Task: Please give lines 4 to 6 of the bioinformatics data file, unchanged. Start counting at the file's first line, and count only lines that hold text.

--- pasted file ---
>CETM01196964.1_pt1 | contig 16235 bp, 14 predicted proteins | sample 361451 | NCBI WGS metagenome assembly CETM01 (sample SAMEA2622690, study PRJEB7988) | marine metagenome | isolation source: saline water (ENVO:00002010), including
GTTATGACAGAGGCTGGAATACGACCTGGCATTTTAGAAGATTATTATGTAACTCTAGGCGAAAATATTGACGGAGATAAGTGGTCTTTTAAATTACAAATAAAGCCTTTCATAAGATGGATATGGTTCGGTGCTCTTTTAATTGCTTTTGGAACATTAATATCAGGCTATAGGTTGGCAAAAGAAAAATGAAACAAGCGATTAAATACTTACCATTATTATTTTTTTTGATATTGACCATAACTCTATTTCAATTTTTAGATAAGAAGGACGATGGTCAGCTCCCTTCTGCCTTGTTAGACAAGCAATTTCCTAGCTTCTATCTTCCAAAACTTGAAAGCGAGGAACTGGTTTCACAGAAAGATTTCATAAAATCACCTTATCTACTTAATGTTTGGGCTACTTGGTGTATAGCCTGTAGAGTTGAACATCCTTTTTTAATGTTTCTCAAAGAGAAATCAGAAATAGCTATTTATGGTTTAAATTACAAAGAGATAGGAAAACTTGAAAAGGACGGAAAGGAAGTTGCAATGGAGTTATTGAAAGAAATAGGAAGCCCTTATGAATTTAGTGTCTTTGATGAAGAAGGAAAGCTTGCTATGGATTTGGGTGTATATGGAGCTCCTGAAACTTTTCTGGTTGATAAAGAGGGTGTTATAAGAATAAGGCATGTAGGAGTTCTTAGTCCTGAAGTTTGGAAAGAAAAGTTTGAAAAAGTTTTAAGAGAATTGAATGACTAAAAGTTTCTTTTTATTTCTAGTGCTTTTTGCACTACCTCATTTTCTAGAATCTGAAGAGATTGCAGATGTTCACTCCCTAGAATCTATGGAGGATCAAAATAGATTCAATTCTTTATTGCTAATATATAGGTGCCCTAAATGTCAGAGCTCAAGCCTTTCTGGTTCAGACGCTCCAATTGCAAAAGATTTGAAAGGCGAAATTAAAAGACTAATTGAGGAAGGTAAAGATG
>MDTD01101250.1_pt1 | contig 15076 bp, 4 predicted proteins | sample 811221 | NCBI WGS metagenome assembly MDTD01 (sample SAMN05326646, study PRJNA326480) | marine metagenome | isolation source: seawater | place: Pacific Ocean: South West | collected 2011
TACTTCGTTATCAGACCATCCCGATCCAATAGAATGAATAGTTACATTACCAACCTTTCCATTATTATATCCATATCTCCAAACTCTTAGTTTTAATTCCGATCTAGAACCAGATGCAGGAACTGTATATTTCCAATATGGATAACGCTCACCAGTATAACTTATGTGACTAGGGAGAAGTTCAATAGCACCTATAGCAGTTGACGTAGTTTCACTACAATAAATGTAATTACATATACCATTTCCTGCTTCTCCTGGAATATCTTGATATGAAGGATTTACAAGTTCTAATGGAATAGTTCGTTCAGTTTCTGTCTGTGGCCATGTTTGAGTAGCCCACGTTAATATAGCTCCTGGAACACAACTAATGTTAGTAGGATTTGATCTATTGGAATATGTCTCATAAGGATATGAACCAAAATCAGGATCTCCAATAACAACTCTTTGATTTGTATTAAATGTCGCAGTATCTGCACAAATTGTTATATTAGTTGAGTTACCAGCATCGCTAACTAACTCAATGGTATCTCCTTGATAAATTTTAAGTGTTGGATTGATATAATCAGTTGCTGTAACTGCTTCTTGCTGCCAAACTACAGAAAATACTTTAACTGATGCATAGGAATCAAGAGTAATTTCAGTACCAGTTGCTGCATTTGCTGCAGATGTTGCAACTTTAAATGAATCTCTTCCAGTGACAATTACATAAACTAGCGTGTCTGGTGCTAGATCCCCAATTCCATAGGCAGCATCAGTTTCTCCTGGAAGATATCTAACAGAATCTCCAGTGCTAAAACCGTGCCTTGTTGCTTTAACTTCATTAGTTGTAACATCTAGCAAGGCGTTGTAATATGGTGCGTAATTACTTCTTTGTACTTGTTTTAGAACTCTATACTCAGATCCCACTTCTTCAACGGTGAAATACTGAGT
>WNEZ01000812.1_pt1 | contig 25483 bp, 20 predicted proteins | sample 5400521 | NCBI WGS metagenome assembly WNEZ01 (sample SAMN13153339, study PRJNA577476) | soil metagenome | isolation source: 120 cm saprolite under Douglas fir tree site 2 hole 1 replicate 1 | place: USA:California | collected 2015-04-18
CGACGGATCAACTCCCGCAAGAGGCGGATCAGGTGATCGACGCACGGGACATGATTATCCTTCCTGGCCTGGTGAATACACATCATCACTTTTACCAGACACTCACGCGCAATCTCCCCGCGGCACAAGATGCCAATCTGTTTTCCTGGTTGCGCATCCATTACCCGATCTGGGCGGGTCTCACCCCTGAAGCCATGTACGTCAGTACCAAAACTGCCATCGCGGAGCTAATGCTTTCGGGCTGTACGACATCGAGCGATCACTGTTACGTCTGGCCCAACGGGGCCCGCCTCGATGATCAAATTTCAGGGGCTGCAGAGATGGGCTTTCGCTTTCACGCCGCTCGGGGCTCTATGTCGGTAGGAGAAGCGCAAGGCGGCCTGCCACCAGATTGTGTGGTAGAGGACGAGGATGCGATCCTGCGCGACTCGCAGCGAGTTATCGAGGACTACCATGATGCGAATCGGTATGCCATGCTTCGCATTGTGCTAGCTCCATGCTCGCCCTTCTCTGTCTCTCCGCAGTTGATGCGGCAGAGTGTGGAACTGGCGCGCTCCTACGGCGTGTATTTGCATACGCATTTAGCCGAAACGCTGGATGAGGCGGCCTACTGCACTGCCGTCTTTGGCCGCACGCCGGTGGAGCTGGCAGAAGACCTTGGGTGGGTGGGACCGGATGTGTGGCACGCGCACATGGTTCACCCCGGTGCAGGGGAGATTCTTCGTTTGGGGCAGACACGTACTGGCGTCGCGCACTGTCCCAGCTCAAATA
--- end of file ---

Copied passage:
TACTTCGTTATCAGACCATCCCGATCCAATAGAATGAATAGTTACATTACCAACCTTTCCATTATTATATCCATATCTCCAAACTCTTAGTTTTAATTCCGATCTAGAACCAGATGCAGGAACTGTATATTTCCAATATGGATAACGCTCACCAGTATAACTTATGTGACTAGGGAGAAGTTCAATAGCACCTATAGCAGTTGACGTAGTTTCACTACAATAAATGTAATTACATATACCATTTCCTGCTTCTCCTGGAATATCTTGATATGAAGGATTTACAAGTTCTAATGGAATAGTTCGTTCAGTTTCTGTCTGTGGCCATGTTTGAGTAGCCCACGTTAATATAGCTCCTGGAACACAACTAATGTTAGTAGGATTTGATCTATTGGAATATGTCTCATAAGGATATGAACCAAAATCAGGATCTCCAATAACAACTCTTTGATTTGTATTAAATGTCGCAGTATCTGCACAAATTGTTATATTAGTTGAGTTACCAGCATCGCTAACTAACTCAATGGTATCTCCTTGATAAATTTTAAGTGTTGGATTGATATAATCAGTTGCTGTAACTGCTTCTTGCTGCCAAACTACAGAAAATACTTTAACTGATGCATAGGAATCAAGAGTAATTTCAGTACCAGTTGCTGCATTTGCTGCAGATGTTGCAACTTTAAATGAATCTCTTCCAGTGACAATTACATAAACTAGCGTGTCTGGTGCTAGATCCCCAATTCCATAGGCAGCATCAGTTTCTCCTGGAAGATATCTAACAGAATCTCCAGTGCTAAAACCGTGCCTTGTTGCTTTAACTTCATTAGTTGTAACATCTAGCAAGGCGTTGTAATATGGTGCGTAATTACTTCTTTGTACTTGTTTTAGAACTCTATACTCAGATCCCACTTCTTCAACGGTGAAATACTGAGT
>WNEZ01000812.1_pt1 | contig 25483 bp, 20 predicted proteins | sample 5400521 | NCBI WGS metagenome assembly WNEZ01 (sample SAMN13153339, study PRJNA577476) | soil metagenome | isolation source: 120 cm saprolite under Douglas fir tree site 2 hole 1 replicate 1 | place: USA:California | collected 2015-04-18
CGACGGATCAACTCCCGCAAGAGGCGGATCAGGTGATCGACGCACGGGACATGATTATCCTTCCTGGCCTGGTGAATACACATCATCACTTTTACCAGACACTCACGCGCAATCTCCCCGCGGCACAAGATGCCAATCTGTTTTCCTGGTTGCGCATCCATTACCCGATCTGGGCGGGTCTCACCCCTGAAGCCATGTACGTCAGTACCAAAACTGCCATCGCGGAGCTAATGCTTTCGGGCTGTACGACATCGAGCGATCACTGTTACGTCTGGCCCAACGGGGCCCGCCTCGATGATCAAATTTCAGGGGCTGCAGAGATGGGCTTTCGCTTTCACGCCGCTCGGGGCTCTATGTCGGTAGGAGAAGCGCAAGGCGGCCTGCCACCAGATTGTGTGGTAGAGGACGAGGATGCGATCCTGCGCGACTCGCAGCGAGTTATCGAGGACTACCATGATGCGAATCGGTATGCCATGCTTCGCATTGTGCTAGCTCCATGCTCGCCCTTCTCTGTCTCTCCGCAGTTGATGCGGCAGAGTGTGGAACTGGCGCGCTCCTACGGCGTGTATTTGCATACGCATTTAGCCGAAACGCTGGATGAGGCGGCCTACTGCACTGCCGTCTTTGGCCGCACGCCGGTGGAGCTGGCAGAAGACCTTGGGTGGGTGGGACCGGATGTGTGGCACGCGCACATGGTTCACCCCGGTGCAGGGGAGATTCTTCGTTTGGGGCAGACACGTACTGGCGTCGCGCACTGTCCCAGCTCAAATA